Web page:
Archive for July, 2016

Intersection P

July 27, 2016


This was another map with a definiteconcept driving it.  In this case, it’s a broad passageway that has suffered some sort of catastrophic collapse, and then connections between the two sides have been re-established with several new (but much smaller) tunnels which go through the debris of the collapse.

Thoughts about new DragonQuest

July 22, 2016

I’ve written up a few thoughts about the nature of DragonQuest and what makes it unique and compelling as a game system and setting.  In short, I see DQ as a Renaissance game versus D&D as a Medieval game.  If there’s going to be a new version of DQ, understanding its strengths and direction is important.

The whole article is posted at Dragonquestrules, but since there’s comparatively much more traffic here (as well as links out to other sites), I’m also putting out a notice about it here.  I hope you’ll take a minute to check it out.


The Elizabethan Hack

July 19, 2016

So, whaddya think about this?

At the moment, this is only a proposal, and a draft of the cover art.

Most of what gets posted on this blog is Rodger’s work, but Thor Hansen is also part of Antherwyck House, and he is the lead on this project.

“There was historically a lot of hand waving about the length of a turn and all the stuff that happened out of sight. I am trying to bring back the flavor without requiring the player to get it all.”


Exquisite Corpse 3 – CITY Revealed

July 15, 2016

The latest Exquisite Corpse mapping project is complete.  Exquisite Corpse 3 is a collaborative fantasy city map with works by a dozen map-making artists included.


The JPG doesn’t do it justice; you really need to get the PDF (link at the bottom) and zoom in enough to see the detail and scroll through to get a sense of what this is.

Contributors to this Exquisite Corpse include:  Christopher Weeks, Rodger Thorm, Ivan Katyurgin, Paul Baldowski, Kevin Campbell, Andrey Makarov, Nate Marcel, Ed Allen, Christian Kessler, Jim Magnusson, Scott Aleric, and Gennifer Bone.  My gratitude for their combined contributions, which made this project possible.

The process was more involved than the previous Exquisite Corpse dungeons.  Here, contributors saw the adjacent sections, but only drew part of the section they were assigned; the next contributor filled things in in order to try to keep from having such sharply delineated edges between sections.  Sometimes it worked better than others.

LINK:  ExquisiteCorpse3-CITY-final-ArchC701 (PDF)  This is sized for a C-size (18″ x 24″) architectural sheet (and is 70% of the actual size in order to fit on the page).  This will also fit onto an 8-1/2″ x 11″ sheet fairly well, but you may not get all the detail.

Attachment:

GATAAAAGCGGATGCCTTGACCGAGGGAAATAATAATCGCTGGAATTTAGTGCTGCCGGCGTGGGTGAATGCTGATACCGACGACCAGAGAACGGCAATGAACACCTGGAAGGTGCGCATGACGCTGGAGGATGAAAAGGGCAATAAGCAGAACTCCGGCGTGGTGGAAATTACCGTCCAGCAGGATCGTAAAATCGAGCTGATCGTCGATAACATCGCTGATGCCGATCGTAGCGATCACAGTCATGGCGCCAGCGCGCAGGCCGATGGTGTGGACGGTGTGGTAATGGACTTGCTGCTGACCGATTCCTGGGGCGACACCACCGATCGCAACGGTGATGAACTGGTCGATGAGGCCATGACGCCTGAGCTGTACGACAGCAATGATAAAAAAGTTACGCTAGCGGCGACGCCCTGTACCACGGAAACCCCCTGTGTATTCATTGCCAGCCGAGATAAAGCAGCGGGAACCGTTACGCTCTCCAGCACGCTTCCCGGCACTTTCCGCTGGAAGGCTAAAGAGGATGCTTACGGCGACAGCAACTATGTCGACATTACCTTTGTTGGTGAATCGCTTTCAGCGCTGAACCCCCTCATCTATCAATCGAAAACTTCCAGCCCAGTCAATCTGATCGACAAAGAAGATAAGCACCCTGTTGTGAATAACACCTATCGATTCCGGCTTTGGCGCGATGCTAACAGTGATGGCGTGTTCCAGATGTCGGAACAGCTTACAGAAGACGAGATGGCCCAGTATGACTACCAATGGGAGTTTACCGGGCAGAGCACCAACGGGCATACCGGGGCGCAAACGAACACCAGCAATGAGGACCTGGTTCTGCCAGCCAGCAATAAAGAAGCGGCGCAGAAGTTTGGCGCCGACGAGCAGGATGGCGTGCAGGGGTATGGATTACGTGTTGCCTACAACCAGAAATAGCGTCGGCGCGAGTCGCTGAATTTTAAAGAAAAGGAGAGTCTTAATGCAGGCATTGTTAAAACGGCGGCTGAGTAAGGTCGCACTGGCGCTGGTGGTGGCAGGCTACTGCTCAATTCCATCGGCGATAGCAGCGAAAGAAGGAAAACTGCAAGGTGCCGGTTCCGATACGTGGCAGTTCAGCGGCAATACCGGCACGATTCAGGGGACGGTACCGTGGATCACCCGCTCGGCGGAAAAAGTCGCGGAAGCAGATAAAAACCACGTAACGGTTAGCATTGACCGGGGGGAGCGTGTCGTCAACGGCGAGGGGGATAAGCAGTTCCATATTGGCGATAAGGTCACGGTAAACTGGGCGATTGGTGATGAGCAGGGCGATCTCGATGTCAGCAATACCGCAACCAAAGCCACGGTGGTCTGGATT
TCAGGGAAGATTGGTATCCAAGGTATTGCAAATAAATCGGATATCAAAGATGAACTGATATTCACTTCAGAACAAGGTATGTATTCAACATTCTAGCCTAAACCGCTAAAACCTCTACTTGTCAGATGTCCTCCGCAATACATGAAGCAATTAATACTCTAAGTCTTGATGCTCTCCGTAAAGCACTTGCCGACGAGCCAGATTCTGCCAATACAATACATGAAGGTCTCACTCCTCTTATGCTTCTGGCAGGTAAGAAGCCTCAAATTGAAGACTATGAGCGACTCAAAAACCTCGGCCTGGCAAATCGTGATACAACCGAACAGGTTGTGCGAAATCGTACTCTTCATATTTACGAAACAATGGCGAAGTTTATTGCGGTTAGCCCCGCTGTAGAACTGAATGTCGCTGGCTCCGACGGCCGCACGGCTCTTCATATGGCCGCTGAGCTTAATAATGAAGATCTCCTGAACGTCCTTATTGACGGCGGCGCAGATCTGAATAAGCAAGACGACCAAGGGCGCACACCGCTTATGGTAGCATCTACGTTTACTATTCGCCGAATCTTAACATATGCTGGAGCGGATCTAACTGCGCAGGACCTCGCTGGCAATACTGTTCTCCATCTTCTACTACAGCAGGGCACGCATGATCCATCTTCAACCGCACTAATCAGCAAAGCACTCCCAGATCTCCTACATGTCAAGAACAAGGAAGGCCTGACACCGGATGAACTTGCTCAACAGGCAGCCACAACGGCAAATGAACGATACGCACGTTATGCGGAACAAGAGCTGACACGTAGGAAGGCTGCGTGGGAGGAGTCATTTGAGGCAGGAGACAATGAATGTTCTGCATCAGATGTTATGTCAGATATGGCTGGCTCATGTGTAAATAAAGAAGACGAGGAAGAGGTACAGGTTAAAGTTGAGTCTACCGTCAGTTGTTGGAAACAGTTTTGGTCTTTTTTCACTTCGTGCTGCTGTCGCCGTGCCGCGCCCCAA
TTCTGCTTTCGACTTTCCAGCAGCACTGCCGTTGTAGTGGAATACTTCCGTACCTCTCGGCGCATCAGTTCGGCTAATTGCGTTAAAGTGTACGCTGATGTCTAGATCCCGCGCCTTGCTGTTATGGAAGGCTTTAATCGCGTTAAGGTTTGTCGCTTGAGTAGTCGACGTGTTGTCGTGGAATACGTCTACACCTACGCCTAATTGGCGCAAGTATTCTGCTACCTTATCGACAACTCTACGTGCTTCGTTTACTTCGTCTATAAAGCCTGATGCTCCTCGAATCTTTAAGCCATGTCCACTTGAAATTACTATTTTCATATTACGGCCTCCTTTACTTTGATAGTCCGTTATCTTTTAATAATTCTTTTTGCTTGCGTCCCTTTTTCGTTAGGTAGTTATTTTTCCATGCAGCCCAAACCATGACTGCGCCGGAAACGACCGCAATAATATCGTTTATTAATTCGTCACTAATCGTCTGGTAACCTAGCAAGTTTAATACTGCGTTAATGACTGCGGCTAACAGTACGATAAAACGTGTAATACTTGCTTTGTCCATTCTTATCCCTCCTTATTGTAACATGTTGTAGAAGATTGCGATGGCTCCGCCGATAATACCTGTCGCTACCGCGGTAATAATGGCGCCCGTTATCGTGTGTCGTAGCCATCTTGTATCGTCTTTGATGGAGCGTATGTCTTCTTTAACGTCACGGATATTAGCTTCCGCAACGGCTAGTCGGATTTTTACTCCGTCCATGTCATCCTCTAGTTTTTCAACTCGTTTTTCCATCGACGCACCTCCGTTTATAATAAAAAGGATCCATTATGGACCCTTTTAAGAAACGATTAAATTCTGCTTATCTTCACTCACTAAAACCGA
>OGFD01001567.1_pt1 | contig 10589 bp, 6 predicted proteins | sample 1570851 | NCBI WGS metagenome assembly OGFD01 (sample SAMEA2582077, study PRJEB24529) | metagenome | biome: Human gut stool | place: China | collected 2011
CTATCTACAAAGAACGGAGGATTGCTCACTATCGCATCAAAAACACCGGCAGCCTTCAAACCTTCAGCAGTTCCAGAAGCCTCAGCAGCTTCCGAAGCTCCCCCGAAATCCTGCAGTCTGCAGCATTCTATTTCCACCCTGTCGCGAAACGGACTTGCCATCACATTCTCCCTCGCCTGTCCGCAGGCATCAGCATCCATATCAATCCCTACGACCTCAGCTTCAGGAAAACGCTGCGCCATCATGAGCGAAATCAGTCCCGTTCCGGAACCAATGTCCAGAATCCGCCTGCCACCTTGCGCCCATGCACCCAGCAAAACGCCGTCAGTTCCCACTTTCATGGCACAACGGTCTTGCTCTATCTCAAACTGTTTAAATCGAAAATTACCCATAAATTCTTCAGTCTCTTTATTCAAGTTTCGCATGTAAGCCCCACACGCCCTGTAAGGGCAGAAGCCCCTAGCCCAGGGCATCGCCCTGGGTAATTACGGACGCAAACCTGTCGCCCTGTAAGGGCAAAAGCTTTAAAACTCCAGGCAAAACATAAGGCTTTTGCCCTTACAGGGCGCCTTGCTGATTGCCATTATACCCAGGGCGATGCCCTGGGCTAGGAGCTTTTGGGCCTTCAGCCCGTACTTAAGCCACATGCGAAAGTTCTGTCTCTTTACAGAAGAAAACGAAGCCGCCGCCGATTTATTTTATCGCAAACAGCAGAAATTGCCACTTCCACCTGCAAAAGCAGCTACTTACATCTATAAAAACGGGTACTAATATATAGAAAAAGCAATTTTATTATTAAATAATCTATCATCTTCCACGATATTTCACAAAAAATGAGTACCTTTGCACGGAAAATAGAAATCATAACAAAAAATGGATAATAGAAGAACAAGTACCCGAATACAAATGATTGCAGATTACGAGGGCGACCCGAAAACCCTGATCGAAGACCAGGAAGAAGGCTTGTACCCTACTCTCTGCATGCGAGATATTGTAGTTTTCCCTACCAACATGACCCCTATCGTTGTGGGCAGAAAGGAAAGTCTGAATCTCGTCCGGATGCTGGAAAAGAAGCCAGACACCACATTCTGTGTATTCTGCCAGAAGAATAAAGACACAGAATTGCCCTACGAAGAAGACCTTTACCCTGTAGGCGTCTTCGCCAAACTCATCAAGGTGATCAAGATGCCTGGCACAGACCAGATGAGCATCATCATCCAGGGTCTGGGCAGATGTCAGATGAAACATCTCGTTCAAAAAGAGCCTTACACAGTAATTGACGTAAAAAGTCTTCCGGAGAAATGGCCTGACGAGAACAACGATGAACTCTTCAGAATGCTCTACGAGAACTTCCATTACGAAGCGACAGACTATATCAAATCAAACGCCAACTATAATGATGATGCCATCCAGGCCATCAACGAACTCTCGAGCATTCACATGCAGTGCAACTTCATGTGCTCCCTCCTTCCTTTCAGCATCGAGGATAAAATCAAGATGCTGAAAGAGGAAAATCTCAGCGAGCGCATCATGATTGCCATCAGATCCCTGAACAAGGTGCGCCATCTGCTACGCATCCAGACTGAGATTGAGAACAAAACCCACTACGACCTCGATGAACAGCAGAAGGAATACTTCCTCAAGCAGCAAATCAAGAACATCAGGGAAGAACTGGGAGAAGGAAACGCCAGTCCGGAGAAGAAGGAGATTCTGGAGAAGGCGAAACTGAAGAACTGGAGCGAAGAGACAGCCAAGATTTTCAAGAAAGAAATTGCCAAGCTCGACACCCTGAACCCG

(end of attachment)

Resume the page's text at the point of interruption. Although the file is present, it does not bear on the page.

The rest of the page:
EDIT: Updated version released with corrected section of map and revised and enlarged text to make authors names easier to read.


Intersection N

July 13, 2016


Even more than the last map, this one has its three passageways that wend through this area without going through rooms of any sort, and all the rooms are side chambers, rather than facilitating connection between one path and another.

Graphically, the step-well alcove (top left) doesn’t work terribly well, but the level change in the passage exiting on the right side of the map gives a bit of level change.

New Notebook – New Map

July 4, 2016

There are a couple hours between when you have to arrive at the park in order to have a parking spot and when the community fireworks program actually starts.  So this was a pre-4th of July fireworks* dungeon.


(*these were fireworks held on the 3rd so that kids could go and stay up late)

I’d grabbed this old but unused notebook to bring along, a fat Paperchase gridded notebook with hundreds of thin pages in it. It’s probably A5 size (roughly 5.5″ x 8.5″), and it’s so fat the spine is curved, rather than straight.  There are probably 400+ pages in a notebook that’s over an inch thick.  So, this could be the first of many, many maps (and other notes).  The grid is fairly close on the pages in this notebook.  The grid that I drew into the map is actually every 2 squares.


To make the map, I just laid out an assortment of rooms across the page, and then connected them together.  I wanted a really tangled, haphazard looking layout, and that seems to be what I ended up with.  I took some pictures along the way to show the process. I only had one pen with me, so this was all done with a simple medium Flair pen (except the gridding, which was added in with a thinner Micron after we got home).